Monday Verdict: Ruthlessly aggressive Liverpool much missed

Date published: Monday 13th February 2017 8:35

Could a front pairing of Gabriel Jesus and Sergio Aguero be Manchester City’s future? Plus Liverpool have their swagger back, the Swans are sailing to safety and Huddersfield buck the Championship trend…

 

In time Pep will find a way for Aguero & Jesus to play together

Pep Guardiola, as one of the best managers on the planet, will know the worth of Sergio Aguero.

Stories have appeared over the last couple of weeks claiming that the Spanish boss is willing to sell the Argentinian forward, with big-money deals to Paris Saint-Germain and Real Madrid understood to be on the table.

Aguero’s omission from the starting line-up for Manchester City’s last two Premier League matches against Swansea City and West Ham has rightly raised a few eyebrows – with their shiny new signing Gabriel Jesus preferred in attack.

And Guardiola was forced to defend his decision following their victory over Swansea by insisting that the 28-year-old remains key to his plans at the Etihad.

“Sergio remains the most, or one of the most, important players in our squad. Without him it will not be possible,” Guardiola said.

“This guy (Jesus) arrives, he played good. That’s why he was playing but they can play together. Gabriel can play on the left. Now I have many options up front.”

While Guardiola’s statement was reassuring, Aguero’s post-match reaction was somewhat unnerving, as he hinted at a possible exit in the summer.

“I have to help the team as much as I can in these three months, afterwards we’ll see what the club wants to do with me,” Aguero said.

Gabriel Jesus: Enjoying life in England

It seems, however, that Aguero’s only gripe is the possibility of falling down the pecking order behind Jesus, after the Brazilian bagged three goals in his first two Premier League starts.

That is a problem Guardiola can solve if he is willing to experiment, with a possible place for both his star men in the City attacking line-up.

Currently, City play a high-pressing 4-1-4-1 formation that allows room for only one striker. To make these tactics work, the lone striker must put in his fair share of defensive work for his side – an area in which Aguero has struggled under Guardiola.

With 4-4-2 unlikely to be an option that the inventive Spaniard would use, the City boss could deploy what effectively looks like a 3-5-1-1 with Aguero tucked in behind Jesus.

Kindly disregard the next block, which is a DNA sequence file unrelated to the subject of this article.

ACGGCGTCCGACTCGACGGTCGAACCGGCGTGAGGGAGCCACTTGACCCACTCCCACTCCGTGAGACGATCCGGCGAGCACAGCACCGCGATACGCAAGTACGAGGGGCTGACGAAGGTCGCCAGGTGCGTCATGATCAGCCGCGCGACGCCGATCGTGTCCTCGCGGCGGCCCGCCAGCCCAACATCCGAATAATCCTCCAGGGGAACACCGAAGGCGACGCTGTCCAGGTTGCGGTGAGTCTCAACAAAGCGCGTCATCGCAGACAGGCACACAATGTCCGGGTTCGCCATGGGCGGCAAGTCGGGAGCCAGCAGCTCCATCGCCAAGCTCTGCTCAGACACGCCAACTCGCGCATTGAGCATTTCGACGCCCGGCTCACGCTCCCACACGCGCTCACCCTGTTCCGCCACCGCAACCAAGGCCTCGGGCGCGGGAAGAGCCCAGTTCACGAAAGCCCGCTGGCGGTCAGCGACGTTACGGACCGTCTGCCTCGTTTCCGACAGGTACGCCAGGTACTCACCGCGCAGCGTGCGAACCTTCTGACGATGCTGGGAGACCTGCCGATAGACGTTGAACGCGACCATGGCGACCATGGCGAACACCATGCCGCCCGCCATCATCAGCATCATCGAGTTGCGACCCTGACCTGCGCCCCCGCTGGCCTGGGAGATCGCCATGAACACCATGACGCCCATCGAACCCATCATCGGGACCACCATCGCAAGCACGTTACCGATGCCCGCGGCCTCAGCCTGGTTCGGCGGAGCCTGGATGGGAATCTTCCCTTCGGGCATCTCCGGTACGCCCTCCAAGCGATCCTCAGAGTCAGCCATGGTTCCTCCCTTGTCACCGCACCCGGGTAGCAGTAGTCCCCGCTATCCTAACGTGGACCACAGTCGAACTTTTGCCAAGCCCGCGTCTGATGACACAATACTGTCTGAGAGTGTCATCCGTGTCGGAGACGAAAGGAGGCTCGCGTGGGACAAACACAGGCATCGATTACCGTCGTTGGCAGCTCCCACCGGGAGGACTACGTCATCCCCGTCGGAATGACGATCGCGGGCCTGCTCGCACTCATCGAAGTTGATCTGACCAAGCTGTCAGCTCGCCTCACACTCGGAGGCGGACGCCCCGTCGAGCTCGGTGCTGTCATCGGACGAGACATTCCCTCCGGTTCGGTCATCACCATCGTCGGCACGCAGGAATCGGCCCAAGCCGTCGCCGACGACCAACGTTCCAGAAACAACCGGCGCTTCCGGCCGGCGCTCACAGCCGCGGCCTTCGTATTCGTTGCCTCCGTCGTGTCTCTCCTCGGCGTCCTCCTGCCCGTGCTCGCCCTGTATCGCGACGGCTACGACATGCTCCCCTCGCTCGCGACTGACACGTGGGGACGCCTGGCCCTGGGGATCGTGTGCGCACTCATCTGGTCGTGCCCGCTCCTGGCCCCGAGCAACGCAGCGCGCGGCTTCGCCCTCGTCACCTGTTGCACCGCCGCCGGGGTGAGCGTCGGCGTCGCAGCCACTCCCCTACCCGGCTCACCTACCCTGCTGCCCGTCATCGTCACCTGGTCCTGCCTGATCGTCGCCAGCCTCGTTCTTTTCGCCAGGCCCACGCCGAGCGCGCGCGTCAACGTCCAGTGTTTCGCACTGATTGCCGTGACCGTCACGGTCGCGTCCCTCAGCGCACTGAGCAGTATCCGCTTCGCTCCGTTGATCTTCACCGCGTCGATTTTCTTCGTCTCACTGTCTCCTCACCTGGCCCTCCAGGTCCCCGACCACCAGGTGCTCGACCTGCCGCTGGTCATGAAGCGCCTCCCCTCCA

City have struggled with three at the back this season but, with Guardiola’s refusal to play Jesus out wide, this could be one way to incorporate both strikers, while maintaining the attacking threat from Leroy Sane and Raheem Sterling in wide midfield.

Aguero, who has scored 154 goals in 234 appearances for City, will go down as one of the best players in Premier League history and Guardiola will know he is irreplaceable.

Pep is no stranger to making high-profile sales – just ask Zlatan Ibrahimovic and Samuel Eto’o – but with Aguero in his prime at 28, he will still be part of City’s present and future.

Joe Williams

 

Liverpool have their swagger back

Welcome back, Liverpool! Where have you been?!

The Reds were quite simply sensational in the first half against Tottenham and were reminiscent of the side that looked like serious title contenders at the start of the season.

While those title dreams have since faded away into a distant memory, their first Premier League win of 2017 should now set the benchmark for nailing down that all-important Champions League spot.

And Sadio Mane showed exactly how important he will be if Liverpool are to put together a really strong end to the season. His ruthless aggression, his powerful surges beyond the defensive line and emphatic finishing gave Jurgen Klopp everything that he hoped Daniel Sturridge would bring to his attack.

Along with a well-drilled defence and a dynamic midfield – which had everything to do with Georginio Wijnaldum replacing Emre Can – Liverpool have their blueprint for the rest of the season set out in front of them.

With no European or FA Cup commitments, Klopp now has two whole weeks to make sure that his squad are prepared for the run-in.

That is a huge luxury to have at this stage of the campaign and one that their fellow Champions League challengers do not have, and that means Liverpool have no excuses if they do fail to finish in the top four.

We are all aware that Liverpool can produce big results against their top six rivals, now they have to replicate it against the likes of Leicester, Burnley and Bournemouth who are sandwiched in between the games coming up against Arsenal, Man City and Everton.

On a final note about the aforementioned Can and Sturridge. The Tottenham game provided yet more strong evidence that their days at Liverpool must be numbered.

The more mobile Wijnaldum showed he is much more capable of unlocking a defence with a killer pass and Sturridge’s poor psychical condition is made very clear when compared to Mane.

If Liverpool can replace Sturridge with a player who has the same attributes as Mane to play as two of the front three alongside a more creative outlet in Roberto Firmino and Philippe Coutinho, then the Reds could be a force to be reckoned with next season.

 

Steering the Swans to safety

Coming in to what was one of the most difficult jobs in English football, new Swansea City boss Paul Clement deserves some recognition for what has been a remarkable turnaround.

Since Clement arrived in South Wales from somewhat different surroundings at Bayern Munich, he has steered the club from bottom of the league to four points above the top three.

In truth, the Swans were very low odds for relegation before Clement’s arrival last month. Since he took charge at the Liberty Stadium, Swansea have won four of their six league matches. Prior to that, they had won just three of their previous 19.

The club now sit in 15th place in the Premier League table, and there is absolutely no question that the new boss is proving to be a masterstroke from the board, with the club firmly heading in the right direction.